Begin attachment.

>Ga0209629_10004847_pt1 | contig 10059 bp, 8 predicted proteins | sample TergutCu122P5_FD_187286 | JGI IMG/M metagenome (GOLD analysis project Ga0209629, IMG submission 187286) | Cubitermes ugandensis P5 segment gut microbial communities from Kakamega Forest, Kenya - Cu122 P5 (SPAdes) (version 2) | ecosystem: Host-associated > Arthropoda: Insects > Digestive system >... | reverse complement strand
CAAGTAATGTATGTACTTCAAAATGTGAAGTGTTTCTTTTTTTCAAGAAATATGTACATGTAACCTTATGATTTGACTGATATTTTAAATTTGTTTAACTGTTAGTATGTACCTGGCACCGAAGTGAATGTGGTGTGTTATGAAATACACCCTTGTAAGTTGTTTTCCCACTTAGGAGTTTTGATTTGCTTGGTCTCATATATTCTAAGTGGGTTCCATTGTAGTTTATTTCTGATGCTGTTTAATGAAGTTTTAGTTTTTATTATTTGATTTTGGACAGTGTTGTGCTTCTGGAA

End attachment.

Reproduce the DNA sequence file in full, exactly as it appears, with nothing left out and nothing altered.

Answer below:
>Ga0209629_10004847_pt1 | contig 10059 bp, 8 predicted proteins | sample TergutCu122P5_FD_187286 | JGI IMG/M metagenome (GOLD analysis project Ga0209629, IMG submission 187286) | Cubitermes ugandensis P5 segment gut microbial communities from Kakamega Forest, Kenya - Cu122 P5 (SPAdes) (version 2) | ecosystem: Host-associated > Arthropoda: Insects > Digestive system >... | reverse complement strand
CAAGTAATGTATGTACTTCAAAATGTGAAGTGTTTCTTTTTTTCAAGAAATATGTACATGTAACCTTATGATTTGACTGATATTTTAAATTTGTTTAACTGTTAGTATGTACCTGGCACCGAAGTGAATGTGGTGTGTTATGAAATACACCCTTGTAAGTTGTTTTCCCACTTAGGAGTTTTGATTTGCTTGGTCTCATATATTCTAAGTGGGTTCCATTGTAGTTTATTTCTGATGCTGTTTAATGAAGTTTTAGTTTTTATTATTTGATTTTGGACAGTGTTGTGCTTCTGGAA